WikiLeaks: CIA has targeted everyday gadgets for snooping
Maybe the CIA is spying on you through your television set after all.
Documents released by WikiLeaks allege a CIA surveillance program that targets everyday gadgets ranging from smart TVs to smartphones to cars. Such snooping, WikiLeaks said, could turn some of these devices into recorders of everyday conversations—and could also circumvent data-scrambling encryption on communications apps such as Facebook's WhatsApp.
WikiLeaks is, for now, withholding details on the specific hacks used "until a consensus emerges" on the nature of the CIA's program and how the methods should be "analyzed, disarmed and published." But WikiLeaks—a nonprofit that routinely publishes confidential documents, frequently from government sources—claims that the data and documents it obtained reveal a broad program to bypass security measures on everyday products.
MORE PRIVACY CLASHES
If true, the disclosure could spark new privacy tensions between the government and the technology industry. Relations have been fraught since 2013, when former National Security Agency contractor Edward Snowden disclosed secret NSA surveillance of phone and digital communications.
Just last year, the two sides feuded over the FBI's calls for Apple to rewrite its operating system so that agents could break into the locked iPhone used by one of the San Bernardino attackers. The FBI ultimately broke into the phone with the help of an outside party; the agency has neither disclosed the party nor the nature of the vulnerability, preventing Apple from fixing it.
According to WikiLeaks, much of the CIA program centered on dozens of vulnerabilities it discovered but didn't disclose to the gadget makers. Common practice calls for government agencies to disclose such flaws to companies privately, so that they could fix them.
Instead, WikiLeaks claims, the CIA held on to the knowledge in order to conduct a variety of attacks. As a result, tech companies such as Apple, Google and Microsoft haven't been able to make the necessary fixes.
"Serious vulnerabilities not disclosed to the manufacturers places huge swathes of the population and critical infrastructure at risk to foreign intelligence or cyber criminals who independently discover or hear rumors of the vulnerability," WikiLeaks wrote in a press release. "If the CIA can discover such vulnerabilities so can others."
A BIG YAWN TO SOME
Not everyone is worried, though.
Alan Paller, director of research for the cybersecurity training outfit SANS Institute, said the case boils down to "spies who use their tools to do what they are paid to do." He said criminals already have similar tools—and he's more worried about that.
Rich Mogull, CEO of the security research firm Securosis, said that agencies gathering intelligence on other organizations and governments need, by definition, technical exploits that aren't public.
If they're authentic, the leaked CIA documents frame a stark reality: It may be that no digital conversation, photo or other slice of life can be shielded from spies and other intruders prying into smartphones, personal computers, tablets or just about device connected to the internet.
"It's getting to the point where anything you say, write or electronically transmit on a phone, you have to assume that it is going to be compromised in some way," said Robert Cattanach, a former U.S. Department of Justice attorney who now specializes in cybersecurity and privacy for the law firm Dorsey & Whitney.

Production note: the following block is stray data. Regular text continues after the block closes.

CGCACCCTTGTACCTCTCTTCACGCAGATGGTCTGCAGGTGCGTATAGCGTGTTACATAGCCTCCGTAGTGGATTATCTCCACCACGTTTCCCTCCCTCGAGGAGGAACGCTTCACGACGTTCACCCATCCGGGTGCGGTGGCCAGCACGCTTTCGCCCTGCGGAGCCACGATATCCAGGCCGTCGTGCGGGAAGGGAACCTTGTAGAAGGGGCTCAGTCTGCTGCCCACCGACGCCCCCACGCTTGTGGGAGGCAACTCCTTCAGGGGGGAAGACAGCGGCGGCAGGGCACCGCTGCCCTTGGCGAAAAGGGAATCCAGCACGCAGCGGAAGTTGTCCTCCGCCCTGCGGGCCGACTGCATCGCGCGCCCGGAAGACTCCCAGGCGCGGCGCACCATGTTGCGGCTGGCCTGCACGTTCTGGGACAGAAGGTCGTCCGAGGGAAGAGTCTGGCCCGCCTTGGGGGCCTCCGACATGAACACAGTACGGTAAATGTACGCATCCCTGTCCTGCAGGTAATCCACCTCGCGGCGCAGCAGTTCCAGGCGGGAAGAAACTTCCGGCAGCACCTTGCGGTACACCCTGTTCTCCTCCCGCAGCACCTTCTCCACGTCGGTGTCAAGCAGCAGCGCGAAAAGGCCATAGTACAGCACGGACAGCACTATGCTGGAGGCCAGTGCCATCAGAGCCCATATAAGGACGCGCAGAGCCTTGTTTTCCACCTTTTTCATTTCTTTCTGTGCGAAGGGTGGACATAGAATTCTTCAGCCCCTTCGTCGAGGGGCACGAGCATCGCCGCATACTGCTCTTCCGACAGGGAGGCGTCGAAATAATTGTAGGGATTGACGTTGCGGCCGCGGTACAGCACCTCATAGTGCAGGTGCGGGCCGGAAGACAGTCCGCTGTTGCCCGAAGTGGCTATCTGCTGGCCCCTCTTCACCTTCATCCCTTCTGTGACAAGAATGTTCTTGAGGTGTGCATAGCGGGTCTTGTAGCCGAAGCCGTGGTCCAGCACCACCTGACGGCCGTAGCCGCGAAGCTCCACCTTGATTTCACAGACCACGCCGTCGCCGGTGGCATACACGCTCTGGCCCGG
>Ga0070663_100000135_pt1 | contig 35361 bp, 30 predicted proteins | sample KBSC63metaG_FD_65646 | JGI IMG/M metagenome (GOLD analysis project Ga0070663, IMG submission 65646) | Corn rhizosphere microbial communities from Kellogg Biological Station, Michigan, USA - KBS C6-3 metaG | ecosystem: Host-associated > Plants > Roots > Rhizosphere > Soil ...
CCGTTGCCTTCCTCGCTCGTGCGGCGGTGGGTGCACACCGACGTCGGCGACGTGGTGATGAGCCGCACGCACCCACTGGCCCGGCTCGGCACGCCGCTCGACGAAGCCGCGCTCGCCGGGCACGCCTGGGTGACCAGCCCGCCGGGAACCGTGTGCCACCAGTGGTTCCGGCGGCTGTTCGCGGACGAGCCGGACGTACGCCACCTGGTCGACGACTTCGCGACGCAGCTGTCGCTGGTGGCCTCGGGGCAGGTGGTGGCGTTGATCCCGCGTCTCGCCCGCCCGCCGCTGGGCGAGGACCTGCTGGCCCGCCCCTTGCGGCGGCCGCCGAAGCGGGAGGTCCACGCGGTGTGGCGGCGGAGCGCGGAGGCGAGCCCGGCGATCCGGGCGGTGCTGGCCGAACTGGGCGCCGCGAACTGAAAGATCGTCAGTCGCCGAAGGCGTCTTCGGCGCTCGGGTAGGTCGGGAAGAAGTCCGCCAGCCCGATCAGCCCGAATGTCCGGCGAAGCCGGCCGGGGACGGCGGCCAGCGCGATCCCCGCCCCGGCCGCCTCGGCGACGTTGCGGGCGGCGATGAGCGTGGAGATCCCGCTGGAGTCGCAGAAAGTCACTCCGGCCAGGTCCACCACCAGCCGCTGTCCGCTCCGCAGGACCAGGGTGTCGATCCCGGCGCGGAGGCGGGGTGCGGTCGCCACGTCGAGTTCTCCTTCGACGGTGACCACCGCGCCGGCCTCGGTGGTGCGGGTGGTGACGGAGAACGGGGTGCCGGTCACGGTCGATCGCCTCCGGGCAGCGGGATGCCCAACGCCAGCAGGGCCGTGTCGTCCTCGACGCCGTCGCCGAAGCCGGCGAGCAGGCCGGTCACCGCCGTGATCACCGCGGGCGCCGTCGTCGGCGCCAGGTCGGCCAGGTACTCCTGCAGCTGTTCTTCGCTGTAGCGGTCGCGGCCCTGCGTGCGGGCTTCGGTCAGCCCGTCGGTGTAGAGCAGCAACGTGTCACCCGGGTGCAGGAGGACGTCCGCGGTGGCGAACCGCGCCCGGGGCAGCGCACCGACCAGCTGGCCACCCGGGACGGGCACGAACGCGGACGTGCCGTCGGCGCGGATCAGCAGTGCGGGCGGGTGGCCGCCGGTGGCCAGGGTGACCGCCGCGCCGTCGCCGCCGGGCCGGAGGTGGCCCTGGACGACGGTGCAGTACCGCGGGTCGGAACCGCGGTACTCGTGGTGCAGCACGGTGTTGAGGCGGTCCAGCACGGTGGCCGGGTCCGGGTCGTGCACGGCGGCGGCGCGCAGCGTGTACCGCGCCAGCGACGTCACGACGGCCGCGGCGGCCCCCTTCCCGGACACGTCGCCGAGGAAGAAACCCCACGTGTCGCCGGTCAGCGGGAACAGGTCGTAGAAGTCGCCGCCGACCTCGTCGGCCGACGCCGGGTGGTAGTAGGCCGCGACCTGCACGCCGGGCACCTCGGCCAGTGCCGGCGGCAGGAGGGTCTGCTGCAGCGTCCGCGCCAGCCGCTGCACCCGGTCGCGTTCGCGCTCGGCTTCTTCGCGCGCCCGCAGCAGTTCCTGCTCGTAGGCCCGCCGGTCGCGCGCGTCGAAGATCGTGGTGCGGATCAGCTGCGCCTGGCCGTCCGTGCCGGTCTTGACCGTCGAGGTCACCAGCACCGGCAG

WikiLeaks claims the hacks allowed the CIA to collect audio and other messages from data-scrambling communication apps such as WhatsApp, Signal, Telegram and Confide by intercepting data before it is encrypted or after it's decoded. The CIA didn't appear to compromise the apps themselves, but rather the phone's underlying operating system.
WikiLeaks says the CIA had separate teams looking for vulnerabilities in iPhones and Android phones and also targeted tablets such as iPads. According to WikiLeaks, the vulnerabilities were discovered by the CIA itself or obtained from other government agencies and cyberweapon contractors.
CARS, TRUCKS AND TVS
WikiLeaks also claims that the CIA worked with U.K. intelligence officials to turn microphones in Samsung smart TVs into listening devices. The microphones are normally there for viewers to make voice commands, such as requests for movie recommendations. If the TV is off, there's no listening being done.
But WikiLeaks claims that a CIA hack makes the target TV appear to be off when it's actually on—and listening. WikiLeaks says the audio goes to a covert CIA server rather than a party authorized by Samsung. In such cases, audio isn't limited to TV commands but could include everyday conversations.
Other tools in the CIA's arsenal target PCs running Microsoft's Windows system, according to WikiLeaks, which says many of the attacks are in the form of viruses designed to spread through CDs and USB drives.
WikiLeaks also says the CIA was also targeting control systems used by cars and trucks. Although WikiLeaks didn't have details on how that might be used, it said the capability might allow the CIA to "engage in nearly undetectable assassinations."
Microsoft said it was aware of the reports and was looking into them.
Apple said an initial analysis showed many of the security gaps brought up in the leaked documents were already patched in the latest iOS.
"We will continue work to rapidly address any identified vulnerabilities," it said.
Google and Samsung didn't immediately respond to requests for comment. In a statement, General Motors said it would be premature to comment on the documents, including its authenticity. But GM added that it knew of no injuries or death resulting from the hacking of a vehicle.
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